Here's what I have learned so far:
1. Make sure the client knows the difference between "paid for" listing and "Adwords" listings.
The key to understanding Google is that they do not accept payment for main page listings. The process is allegedly scientific, and democratic. If you can figure out how Google determines consistent first page landings, let me know.
Google AdWords, quite simply is a way of paying to make sure your ad appears on the first page (albeit on the side column) by paying for it.
3. Pick the right words
Know what you're selling, make sure you have chosen keywords that truthfully advertise what you are selling. The keywords must appear in the content of the website. Stuck for a words? Utilize the Google interface that allows you to find the best keywords for your particular business.
Delete the non-performing words and find new ones.
And most of all, change those ads. If you have created a few ads for your campaign, find out which ones are generating the clicks, eliminate the other ones.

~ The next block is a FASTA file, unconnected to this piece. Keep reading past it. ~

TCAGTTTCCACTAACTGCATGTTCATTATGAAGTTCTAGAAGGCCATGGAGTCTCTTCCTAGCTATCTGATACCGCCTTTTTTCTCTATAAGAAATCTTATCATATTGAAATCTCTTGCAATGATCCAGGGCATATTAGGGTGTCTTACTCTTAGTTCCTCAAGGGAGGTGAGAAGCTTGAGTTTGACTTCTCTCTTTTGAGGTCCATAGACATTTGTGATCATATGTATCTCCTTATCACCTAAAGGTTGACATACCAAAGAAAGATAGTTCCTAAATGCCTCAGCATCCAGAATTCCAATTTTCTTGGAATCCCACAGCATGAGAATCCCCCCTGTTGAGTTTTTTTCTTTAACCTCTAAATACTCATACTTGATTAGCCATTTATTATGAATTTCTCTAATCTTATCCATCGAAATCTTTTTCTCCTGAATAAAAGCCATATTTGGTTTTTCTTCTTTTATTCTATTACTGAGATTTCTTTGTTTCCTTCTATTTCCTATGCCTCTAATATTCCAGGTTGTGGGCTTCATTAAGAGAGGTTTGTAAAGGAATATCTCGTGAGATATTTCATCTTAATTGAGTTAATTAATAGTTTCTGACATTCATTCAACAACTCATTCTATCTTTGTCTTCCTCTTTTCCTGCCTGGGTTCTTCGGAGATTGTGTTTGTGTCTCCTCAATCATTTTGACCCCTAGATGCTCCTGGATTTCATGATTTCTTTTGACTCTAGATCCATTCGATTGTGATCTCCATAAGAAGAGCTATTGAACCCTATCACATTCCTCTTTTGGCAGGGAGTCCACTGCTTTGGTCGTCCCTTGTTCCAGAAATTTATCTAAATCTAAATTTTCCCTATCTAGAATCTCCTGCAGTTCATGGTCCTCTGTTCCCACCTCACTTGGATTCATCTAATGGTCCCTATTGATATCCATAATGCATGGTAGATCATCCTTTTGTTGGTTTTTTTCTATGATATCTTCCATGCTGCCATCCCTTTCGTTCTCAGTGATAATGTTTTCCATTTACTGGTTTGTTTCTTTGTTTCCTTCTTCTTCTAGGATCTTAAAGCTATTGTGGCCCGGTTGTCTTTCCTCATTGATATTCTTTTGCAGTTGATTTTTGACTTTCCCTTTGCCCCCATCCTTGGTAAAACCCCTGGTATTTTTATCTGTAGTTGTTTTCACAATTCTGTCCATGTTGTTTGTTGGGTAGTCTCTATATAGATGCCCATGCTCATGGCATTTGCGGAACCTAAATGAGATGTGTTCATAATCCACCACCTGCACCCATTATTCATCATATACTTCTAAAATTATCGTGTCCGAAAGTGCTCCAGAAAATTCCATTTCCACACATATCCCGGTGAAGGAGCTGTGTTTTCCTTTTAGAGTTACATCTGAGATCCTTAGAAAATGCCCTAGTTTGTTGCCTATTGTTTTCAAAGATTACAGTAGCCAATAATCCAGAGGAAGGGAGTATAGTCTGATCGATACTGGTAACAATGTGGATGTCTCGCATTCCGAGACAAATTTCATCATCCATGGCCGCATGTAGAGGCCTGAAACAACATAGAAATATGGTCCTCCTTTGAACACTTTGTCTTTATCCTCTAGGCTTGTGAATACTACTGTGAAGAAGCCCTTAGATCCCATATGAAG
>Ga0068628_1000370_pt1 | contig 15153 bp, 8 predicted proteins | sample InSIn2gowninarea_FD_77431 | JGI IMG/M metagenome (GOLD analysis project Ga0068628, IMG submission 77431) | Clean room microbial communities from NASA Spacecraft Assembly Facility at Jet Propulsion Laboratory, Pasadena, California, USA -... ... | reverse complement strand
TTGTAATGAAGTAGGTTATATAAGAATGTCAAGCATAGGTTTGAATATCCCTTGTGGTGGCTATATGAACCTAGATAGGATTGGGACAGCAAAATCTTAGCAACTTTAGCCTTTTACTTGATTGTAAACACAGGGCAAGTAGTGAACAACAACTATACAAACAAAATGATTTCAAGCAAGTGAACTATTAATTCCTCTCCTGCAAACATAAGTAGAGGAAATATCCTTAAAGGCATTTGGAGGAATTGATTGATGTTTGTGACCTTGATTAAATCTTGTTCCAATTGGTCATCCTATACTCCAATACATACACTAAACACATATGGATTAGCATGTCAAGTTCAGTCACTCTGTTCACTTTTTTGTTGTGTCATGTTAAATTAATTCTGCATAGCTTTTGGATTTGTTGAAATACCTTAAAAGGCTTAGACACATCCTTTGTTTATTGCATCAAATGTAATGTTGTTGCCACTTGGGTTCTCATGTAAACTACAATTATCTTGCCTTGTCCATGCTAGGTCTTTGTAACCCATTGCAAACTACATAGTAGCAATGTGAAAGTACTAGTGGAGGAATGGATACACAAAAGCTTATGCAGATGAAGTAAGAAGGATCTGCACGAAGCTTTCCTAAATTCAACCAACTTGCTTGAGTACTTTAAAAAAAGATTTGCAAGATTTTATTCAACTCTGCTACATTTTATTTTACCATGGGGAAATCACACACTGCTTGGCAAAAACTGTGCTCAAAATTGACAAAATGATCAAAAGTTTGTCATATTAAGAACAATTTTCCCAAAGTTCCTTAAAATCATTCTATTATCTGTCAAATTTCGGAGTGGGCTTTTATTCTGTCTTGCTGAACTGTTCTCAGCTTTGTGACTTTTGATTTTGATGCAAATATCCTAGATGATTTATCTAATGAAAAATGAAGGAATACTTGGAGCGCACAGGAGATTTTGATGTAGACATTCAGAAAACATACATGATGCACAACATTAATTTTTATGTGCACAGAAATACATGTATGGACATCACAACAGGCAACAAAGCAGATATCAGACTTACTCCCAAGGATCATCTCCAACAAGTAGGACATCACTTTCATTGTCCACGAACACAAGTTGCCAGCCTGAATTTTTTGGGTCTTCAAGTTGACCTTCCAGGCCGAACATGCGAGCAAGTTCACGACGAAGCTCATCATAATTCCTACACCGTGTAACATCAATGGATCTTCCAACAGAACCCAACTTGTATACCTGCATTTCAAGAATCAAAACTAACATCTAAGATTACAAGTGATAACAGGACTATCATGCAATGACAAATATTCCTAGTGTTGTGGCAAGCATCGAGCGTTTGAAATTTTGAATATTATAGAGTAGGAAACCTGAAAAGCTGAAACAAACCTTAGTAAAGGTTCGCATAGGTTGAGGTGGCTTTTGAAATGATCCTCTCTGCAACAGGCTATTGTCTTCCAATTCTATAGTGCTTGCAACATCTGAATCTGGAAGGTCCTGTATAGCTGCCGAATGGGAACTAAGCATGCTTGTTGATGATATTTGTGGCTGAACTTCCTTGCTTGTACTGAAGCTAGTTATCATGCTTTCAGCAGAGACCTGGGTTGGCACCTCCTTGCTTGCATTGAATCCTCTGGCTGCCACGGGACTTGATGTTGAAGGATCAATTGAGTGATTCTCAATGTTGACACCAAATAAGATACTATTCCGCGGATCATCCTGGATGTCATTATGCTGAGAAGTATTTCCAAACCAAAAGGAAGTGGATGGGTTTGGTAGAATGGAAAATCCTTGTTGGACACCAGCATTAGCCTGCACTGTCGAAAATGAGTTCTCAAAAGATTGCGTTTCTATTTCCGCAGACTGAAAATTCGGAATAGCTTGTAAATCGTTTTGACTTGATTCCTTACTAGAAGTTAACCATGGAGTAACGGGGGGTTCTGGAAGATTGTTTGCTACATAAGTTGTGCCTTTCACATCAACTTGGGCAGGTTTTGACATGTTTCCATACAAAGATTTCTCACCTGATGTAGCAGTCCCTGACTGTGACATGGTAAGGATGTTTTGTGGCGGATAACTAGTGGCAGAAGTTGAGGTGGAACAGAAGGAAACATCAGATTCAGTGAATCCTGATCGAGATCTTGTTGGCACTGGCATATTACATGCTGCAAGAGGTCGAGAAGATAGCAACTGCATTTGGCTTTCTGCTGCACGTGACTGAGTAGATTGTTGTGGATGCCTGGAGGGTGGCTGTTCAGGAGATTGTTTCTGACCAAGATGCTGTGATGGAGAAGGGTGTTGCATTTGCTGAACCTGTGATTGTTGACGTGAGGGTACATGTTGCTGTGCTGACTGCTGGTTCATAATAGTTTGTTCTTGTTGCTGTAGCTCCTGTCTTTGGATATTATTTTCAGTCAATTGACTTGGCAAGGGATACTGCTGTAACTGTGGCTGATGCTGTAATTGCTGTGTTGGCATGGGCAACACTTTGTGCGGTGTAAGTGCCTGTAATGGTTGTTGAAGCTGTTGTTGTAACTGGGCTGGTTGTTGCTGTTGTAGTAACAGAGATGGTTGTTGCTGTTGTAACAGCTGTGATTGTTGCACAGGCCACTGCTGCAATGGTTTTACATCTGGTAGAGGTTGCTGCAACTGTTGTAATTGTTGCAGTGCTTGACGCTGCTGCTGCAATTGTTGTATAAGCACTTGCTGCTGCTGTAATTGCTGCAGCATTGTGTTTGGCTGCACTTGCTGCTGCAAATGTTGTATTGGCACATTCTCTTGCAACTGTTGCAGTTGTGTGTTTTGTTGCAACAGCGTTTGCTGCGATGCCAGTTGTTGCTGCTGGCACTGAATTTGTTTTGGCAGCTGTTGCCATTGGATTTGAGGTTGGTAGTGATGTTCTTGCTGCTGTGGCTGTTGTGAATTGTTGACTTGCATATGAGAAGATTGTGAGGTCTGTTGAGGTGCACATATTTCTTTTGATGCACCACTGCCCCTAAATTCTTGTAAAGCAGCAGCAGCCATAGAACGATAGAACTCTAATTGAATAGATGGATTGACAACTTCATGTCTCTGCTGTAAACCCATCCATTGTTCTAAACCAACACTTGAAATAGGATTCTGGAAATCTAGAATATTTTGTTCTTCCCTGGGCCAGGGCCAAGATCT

4. Try to convince your client that daily monitoring is absolutely essential.
After his Yellow Pages experience, my client has a love hate relationship with marketing campaigns. He'd rather spend his money elsewhere. If you leave it for more than a couple of days you get outbid and have to go back to the drawing boards.
5. Don't cry for help...
As Google gets bigger and commands such a captive audience, they feel less and less need to allow human contact. i.e their customer service sucks. I had a live operator once, but could never find the link again. You must navigate Google's "Illusion of Help" interface to try and find answers to your questions.
6. If you can try to keep your client away from the Google interface